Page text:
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Replace the Old With the New

by Daniel on October 4th, 2012

Typically, those who have a hard time engaging in healthy, life-affirming behaviors such as exercise, also have behaviors that are unhealthy. For example, what are you doing with your free time when you are not exercising? Drinking too much? Watching too much TV? Eating too much? Sound familiar? If so, it is a good idea to use exercise to replace or limit many of those current poor health choices. This means that you are not just adding an exercise program, you are changing your life. If you apply your new life-affirming behavior like exercise to the rest of your life, and include other healthy changes as well, you will help reinforce all the changes, not just exercise. One reinforces the other.

Putting it All Together

Now that we have outlined the basic behavioral change methods that can be used to start and maintain an exercise program, let’s outline specific guidelines that will help you utilize the above techniques more effectively.

1) Once you have an idea what exercise or activity suites you best (from Be a Kid Again), schedule that activity in writing. This means you need to write it on the calendar, day planner, or whatever you use for your appointments. Remember, this is your new lifestyle. Just like you make time for brushing your teeth, you make time for exercise.

2) Try and tie as many techniques together as possible. So, if you like to be around people, join a gym or aerobics class. Working out alone will not work for you. This way you get the positive reinforcement from the social interaction and it becomes a punishment if you stop.

3) Make a commitment to a friend. Typically this involves telling as many people as you can that you are starting an exercise program, or that you exercise regularly. This makes you accountable to them and makes it harder to slack off. Many trainers and fitness gurus will recommend that you get an exercise partner to keep you accountable. However, the problem with this idea is that it is only as reliable as your partner. If you are relying on a partner, and they stop, you will eventually stop as well. So, only choose an exercise partner if you are certain that they are more motivated to workout than you. If you want a partner make sure to choose someone who has a long track record of consistent exercise behavior.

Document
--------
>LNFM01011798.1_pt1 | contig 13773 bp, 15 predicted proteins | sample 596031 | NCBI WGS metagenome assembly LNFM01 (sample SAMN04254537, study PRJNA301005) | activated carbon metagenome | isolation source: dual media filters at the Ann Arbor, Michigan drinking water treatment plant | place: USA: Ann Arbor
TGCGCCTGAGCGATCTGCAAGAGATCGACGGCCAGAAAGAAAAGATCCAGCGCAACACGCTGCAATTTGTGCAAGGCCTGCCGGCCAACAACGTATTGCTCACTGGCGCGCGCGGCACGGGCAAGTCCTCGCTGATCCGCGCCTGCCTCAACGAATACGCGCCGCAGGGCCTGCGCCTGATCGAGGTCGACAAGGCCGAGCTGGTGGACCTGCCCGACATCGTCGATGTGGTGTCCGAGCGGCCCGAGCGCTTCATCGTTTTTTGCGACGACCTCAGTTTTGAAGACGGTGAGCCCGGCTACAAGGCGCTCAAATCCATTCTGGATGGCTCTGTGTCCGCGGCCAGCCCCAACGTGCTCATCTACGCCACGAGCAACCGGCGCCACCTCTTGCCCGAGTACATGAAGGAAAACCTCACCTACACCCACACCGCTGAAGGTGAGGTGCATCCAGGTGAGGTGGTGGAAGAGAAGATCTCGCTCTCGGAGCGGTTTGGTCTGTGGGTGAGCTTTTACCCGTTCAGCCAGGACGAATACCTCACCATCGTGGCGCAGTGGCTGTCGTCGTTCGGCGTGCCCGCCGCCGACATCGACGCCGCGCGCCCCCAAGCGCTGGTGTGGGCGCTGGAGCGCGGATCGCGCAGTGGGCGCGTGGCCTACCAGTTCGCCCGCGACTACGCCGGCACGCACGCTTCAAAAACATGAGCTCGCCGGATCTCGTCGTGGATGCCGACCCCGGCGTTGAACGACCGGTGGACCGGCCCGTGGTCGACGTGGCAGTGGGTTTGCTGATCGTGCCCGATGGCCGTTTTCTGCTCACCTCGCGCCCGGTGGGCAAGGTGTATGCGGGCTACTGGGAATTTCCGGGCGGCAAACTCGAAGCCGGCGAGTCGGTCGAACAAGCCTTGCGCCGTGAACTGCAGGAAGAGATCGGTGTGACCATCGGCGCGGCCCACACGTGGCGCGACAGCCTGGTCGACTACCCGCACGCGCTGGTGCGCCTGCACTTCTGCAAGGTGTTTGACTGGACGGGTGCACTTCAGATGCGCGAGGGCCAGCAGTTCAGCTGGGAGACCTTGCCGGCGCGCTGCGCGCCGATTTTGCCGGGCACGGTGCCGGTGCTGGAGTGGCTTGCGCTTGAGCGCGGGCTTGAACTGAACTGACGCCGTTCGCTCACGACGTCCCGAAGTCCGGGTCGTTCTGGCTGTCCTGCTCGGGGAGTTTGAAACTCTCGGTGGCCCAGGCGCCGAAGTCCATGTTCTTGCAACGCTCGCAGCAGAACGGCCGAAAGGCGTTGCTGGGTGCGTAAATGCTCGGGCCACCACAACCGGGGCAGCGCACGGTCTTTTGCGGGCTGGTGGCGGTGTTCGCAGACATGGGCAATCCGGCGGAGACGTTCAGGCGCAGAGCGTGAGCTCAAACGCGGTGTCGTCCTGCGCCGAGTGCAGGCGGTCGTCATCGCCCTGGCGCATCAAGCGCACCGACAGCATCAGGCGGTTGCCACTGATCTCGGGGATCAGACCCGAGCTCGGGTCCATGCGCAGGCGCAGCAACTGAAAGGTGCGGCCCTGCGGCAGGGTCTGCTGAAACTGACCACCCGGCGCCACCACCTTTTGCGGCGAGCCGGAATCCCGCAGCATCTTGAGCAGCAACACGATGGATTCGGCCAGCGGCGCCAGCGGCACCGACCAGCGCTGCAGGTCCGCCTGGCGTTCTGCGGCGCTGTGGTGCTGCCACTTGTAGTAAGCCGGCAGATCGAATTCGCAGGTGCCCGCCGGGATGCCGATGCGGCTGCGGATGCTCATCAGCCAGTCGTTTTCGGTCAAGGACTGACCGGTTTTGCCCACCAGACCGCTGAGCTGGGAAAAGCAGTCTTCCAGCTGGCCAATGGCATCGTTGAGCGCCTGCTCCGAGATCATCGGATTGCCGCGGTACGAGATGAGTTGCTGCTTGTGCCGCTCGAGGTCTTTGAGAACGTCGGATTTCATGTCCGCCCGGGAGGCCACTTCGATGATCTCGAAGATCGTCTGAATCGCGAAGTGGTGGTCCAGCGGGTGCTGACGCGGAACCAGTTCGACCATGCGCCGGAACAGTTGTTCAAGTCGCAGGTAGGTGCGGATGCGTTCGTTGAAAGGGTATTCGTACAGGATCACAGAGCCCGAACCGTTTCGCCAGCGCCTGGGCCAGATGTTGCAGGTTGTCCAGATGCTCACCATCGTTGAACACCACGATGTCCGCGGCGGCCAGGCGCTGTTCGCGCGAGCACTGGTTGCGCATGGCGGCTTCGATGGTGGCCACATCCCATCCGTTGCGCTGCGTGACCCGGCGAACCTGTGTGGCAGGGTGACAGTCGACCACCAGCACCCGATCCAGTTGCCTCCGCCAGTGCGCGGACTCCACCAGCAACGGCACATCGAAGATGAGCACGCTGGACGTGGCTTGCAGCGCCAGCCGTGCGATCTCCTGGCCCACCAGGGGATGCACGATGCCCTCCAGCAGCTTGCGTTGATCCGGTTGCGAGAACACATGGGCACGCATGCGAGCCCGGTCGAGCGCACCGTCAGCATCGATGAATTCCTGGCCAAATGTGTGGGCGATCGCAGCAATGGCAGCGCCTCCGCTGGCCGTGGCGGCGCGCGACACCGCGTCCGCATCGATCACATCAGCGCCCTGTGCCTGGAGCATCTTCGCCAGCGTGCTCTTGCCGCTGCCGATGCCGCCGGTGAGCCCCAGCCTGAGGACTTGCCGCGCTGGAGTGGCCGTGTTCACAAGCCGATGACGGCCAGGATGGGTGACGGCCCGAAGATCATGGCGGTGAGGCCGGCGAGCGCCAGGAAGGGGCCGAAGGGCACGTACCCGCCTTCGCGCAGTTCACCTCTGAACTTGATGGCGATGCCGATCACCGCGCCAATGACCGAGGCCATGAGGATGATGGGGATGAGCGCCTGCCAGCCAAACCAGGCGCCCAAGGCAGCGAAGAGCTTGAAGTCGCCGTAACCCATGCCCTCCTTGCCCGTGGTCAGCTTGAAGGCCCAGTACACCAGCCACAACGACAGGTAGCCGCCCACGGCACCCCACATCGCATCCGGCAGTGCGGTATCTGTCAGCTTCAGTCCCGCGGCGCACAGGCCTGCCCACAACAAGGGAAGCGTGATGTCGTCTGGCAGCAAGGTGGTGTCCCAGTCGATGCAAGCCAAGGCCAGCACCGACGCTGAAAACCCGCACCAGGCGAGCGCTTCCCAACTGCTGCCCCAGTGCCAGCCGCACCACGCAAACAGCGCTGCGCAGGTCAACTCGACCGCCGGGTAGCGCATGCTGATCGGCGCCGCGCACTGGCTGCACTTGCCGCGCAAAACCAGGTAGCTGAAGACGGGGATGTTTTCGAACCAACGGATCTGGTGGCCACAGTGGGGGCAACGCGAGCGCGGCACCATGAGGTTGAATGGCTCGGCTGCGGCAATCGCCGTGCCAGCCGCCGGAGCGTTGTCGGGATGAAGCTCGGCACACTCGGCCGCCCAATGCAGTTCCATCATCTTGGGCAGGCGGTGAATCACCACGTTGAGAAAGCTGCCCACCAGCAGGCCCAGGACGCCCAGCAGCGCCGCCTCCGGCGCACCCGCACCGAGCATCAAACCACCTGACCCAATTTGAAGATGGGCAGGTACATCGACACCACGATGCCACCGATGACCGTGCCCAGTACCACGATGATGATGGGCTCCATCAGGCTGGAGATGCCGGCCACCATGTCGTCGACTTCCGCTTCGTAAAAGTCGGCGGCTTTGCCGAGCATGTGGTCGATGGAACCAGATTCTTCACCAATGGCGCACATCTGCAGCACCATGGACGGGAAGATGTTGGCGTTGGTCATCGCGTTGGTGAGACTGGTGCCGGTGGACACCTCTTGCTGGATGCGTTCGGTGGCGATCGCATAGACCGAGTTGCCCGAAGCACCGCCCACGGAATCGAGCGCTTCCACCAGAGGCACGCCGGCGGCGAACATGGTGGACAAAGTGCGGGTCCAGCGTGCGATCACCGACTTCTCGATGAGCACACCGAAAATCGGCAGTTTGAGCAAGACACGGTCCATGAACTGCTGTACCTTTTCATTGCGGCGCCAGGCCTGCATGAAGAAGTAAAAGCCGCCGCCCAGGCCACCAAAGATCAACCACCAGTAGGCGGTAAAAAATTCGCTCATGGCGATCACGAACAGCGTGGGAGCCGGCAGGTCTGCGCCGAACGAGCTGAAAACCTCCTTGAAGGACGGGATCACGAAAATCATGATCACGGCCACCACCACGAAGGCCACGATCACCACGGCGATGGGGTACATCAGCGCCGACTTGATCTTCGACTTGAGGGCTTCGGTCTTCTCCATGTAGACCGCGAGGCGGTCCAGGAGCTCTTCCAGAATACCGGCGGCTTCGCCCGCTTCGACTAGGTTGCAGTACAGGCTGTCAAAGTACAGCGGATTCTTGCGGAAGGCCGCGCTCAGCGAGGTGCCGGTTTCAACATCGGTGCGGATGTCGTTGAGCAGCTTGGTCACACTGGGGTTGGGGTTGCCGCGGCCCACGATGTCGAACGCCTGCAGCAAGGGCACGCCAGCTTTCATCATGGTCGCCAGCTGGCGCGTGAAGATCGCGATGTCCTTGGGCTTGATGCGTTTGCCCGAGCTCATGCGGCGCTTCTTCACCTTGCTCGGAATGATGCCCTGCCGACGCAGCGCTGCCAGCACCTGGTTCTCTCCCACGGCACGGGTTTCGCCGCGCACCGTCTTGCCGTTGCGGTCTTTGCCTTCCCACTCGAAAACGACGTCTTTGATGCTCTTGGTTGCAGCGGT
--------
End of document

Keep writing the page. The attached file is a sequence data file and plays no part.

4) Since exercise is now your lifestyle, don’t set up barriers that prevent you from exercising. For example, “if it’s sunny I’ll go running,” or “if I get off from work early I’ll go to the gym.” Setting up these types of criteria that determine if you workout or not will eventually prevent you from achieving your goals, so don’t do it! Whatever your schedule is, that’s it! Rain or shine! Remember, it’s like brushing your teeth; you don’t determine if you are going to brush by the weather or getting off early from work, exercise is no different.

5) The only thing that needs to be consistent is exercise, not any specific activity. So, don’t let boredom with one form exercise or routine turn you off to all activities. If you have been running for a while and are feeling burnt out with it, start bicycling, swimming, etc. It doesn’t really matter. Whatever form of exercise you like, do it! Just make sure that the activity provides moderate intensity to achieve your fitness goals. So, gardening and bowling won’t do.

6) Start slow! If you have not been exercising regularly and don’t enjoy post workout pain, don’t do too much too soon. The pain will be a deterrent to your continued success. So, no matter what activity you are doing, weight lifting, jogging, etc., make sure to back off on the intensity. For aerobic activity that means to work at about 60 percent of your maximal heart rate for only 20 minutes. If you are strength training, start with only one set per exercise per muscle group at about 70 percent of your one rep maximum.

Remember, you can always increase the intensity of your workout later. If you are unsure how to start a new program it is well worth the money and time to have a few sessions with a personal trainer to get you going.

In this article we have outlined some behavioral changes methods that you can use to change from a sedentary slug to an active superman (or women). As with everything in life, it’s up to you. You know yourself better than anyone else. So, use the techniques that work for you and be honest about your actual exercise consistency. Remember, the benefits of exercise far outweigh any inconvenience or cost. The more you do it, the easier it becomes.

From → Fitness

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